Here are five facts about the COP26 Climate Change Conference on Wednesday. Prime Minister Boris Johnson is urging countries to “pull out every last one” as the first draft agreement on how countries will reduce their emissions to prevent temperatures from rising by more than 1.5C is released. As the climate summit draws to a close, he will be returning to COP26 in Glasgow to meet with ministers to discuss the progress made and any remaining gaps. Johnson says that there is still much to be done, but that “negotiating teams are working hard in these last days of COP26 to make climate change action a reality.” Follow our updates here.
In an odd, counterintuitive battle against climate change, trees are being felled to save a city. It’s been three years since Cape Town, South Africa, pushed dangerously towards “Day Zero”, the point when four million people would be without water due to drought. Tens of thousands of trees have been cut down on the mountains around them to protect these reservoirs. Lou Palmer-Masterton is the owner of three vegan restaurants and says there’s a new movement that is “exploding right currently, and it makes sense.” She is referring to carbon labeling on food packaging and menus, which shows the environmental impact of a product with a carbon dioxide – CO2 – emissions score.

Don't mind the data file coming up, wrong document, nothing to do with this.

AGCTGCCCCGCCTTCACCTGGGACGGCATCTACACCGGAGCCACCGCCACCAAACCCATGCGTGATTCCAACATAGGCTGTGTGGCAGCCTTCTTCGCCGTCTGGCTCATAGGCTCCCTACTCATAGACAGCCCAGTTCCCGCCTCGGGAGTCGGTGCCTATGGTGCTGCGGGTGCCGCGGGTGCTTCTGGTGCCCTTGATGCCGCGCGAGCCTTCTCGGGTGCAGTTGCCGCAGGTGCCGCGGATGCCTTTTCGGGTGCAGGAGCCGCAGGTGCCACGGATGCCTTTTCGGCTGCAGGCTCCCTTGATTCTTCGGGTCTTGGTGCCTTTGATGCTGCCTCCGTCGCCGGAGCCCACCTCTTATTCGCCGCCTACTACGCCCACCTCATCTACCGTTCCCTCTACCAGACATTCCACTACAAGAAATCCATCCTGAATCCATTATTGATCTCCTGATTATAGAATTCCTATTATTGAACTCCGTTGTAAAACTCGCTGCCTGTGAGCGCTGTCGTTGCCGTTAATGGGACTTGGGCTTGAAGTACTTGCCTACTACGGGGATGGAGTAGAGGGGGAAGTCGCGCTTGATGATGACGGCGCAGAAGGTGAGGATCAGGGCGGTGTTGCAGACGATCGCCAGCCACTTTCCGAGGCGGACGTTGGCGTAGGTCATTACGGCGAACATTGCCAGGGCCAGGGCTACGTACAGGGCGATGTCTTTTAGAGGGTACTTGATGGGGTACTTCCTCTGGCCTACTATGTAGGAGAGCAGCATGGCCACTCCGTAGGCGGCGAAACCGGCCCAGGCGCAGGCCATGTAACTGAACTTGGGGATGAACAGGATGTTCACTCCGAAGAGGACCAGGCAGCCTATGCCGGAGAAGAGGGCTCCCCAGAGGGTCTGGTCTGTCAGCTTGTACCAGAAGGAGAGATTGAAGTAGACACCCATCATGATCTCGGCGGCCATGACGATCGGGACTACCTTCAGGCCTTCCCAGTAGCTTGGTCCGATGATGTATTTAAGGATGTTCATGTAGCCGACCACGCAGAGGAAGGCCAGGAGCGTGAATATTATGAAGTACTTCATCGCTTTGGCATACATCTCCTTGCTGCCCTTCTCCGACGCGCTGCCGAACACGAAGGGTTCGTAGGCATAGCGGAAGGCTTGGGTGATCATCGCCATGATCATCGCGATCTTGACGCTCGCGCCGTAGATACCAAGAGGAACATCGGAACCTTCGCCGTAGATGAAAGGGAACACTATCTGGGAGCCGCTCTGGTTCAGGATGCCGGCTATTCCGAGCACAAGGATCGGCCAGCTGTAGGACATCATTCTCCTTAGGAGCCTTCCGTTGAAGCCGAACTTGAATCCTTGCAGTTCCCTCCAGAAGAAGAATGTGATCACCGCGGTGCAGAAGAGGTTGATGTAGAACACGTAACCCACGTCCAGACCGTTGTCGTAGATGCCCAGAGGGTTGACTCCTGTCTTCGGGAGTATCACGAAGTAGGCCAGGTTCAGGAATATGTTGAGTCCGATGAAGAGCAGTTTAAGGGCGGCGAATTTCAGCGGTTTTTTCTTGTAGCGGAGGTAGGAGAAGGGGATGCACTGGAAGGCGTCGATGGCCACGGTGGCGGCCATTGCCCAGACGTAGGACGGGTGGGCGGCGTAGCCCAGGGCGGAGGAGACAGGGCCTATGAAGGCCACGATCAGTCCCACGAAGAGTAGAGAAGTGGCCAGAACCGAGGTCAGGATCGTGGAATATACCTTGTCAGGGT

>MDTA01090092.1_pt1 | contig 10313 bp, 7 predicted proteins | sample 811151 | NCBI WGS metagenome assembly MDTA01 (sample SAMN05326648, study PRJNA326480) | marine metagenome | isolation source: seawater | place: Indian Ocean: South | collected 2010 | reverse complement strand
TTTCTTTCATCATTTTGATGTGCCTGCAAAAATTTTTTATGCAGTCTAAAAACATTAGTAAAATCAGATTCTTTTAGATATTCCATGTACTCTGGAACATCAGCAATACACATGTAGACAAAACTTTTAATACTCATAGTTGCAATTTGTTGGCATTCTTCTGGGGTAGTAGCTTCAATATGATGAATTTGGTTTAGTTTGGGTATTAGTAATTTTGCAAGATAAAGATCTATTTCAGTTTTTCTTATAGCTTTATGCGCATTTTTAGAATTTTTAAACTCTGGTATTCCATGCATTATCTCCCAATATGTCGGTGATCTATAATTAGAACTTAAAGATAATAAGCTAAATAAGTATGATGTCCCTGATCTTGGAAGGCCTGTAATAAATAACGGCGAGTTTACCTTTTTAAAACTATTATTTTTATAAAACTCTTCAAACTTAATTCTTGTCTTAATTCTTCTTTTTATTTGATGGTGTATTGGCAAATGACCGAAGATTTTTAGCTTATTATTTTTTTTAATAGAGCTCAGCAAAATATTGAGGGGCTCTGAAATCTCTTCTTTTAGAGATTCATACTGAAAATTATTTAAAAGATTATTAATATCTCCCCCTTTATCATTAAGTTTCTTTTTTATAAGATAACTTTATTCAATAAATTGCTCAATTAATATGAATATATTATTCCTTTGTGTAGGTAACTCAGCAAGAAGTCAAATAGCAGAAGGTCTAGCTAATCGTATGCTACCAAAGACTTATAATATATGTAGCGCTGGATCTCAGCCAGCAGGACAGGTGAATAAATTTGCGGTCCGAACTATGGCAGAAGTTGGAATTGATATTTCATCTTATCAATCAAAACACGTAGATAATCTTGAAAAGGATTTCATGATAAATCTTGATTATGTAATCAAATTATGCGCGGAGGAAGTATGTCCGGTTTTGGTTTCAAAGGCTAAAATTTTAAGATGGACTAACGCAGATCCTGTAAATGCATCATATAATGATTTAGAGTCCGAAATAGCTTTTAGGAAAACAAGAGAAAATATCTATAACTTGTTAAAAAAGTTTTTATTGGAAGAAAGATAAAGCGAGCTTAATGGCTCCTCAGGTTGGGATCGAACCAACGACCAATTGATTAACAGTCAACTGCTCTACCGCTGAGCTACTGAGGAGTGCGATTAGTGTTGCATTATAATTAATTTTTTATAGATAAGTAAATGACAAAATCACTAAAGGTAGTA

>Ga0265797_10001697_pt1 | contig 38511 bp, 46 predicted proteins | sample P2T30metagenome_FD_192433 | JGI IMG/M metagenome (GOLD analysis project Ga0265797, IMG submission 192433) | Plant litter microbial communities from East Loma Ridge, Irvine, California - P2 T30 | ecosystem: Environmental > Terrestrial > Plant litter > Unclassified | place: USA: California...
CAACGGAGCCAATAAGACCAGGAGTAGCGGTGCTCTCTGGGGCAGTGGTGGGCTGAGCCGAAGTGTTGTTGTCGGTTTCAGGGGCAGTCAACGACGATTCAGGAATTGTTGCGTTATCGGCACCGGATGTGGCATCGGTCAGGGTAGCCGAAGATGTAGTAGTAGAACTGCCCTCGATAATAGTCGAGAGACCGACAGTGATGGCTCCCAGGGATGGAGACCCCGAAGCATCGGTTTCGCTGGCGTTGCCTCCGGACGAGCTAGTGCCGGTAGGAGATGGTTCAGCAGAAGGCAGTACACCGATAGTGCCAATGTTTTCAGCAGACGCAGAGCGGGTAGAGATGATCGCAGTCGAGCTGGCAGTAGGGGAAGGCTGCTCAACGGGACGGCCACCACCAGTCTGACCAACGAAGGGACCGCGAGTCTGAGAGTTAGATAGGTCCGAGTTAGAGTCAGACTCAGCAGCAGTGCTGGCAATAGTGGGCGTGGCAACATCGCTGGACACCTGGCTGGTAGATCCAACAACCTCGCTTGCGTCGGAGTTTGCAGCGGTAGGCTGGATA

The label is being used by increasing numbers of companies. Should it be included on all products? We investigated. Image source: AlamyShe spends most of her day at a socially isolated desk, surviving on a diet consisting of carbon-counted sarnies. Helen Briggs, BBC science reporter, believes that the best way to describe COP26 would be to imagine a never-ending airport terminal. She tells us that there are many languages and many outfits aside from the bright saris and sleek suits. This is her account of life behind the scenes at COP26. Rising sea levels, drought, and fires all feature. The winning entry by Spanish photographer Antonio Aragon Renuncio shows a child sleeping in a house that has been destroyed by coastal erosion. This image highlights the rising sea level in West African countries. Check out the other inspiring pictures.
What would happen to the world if temperatures rise by 2C or 3C? All tropical coral reefs would disappear at 2C and flooding would increase. Many more people would be exposed to extreme heat and animals and plant species would be forced from their habitats. Climate change would lead to hundreds of millions of people being forced from their homes by rising sea levels. Your question may be published. It will display your name, age, and location unless you specifically request otherwise.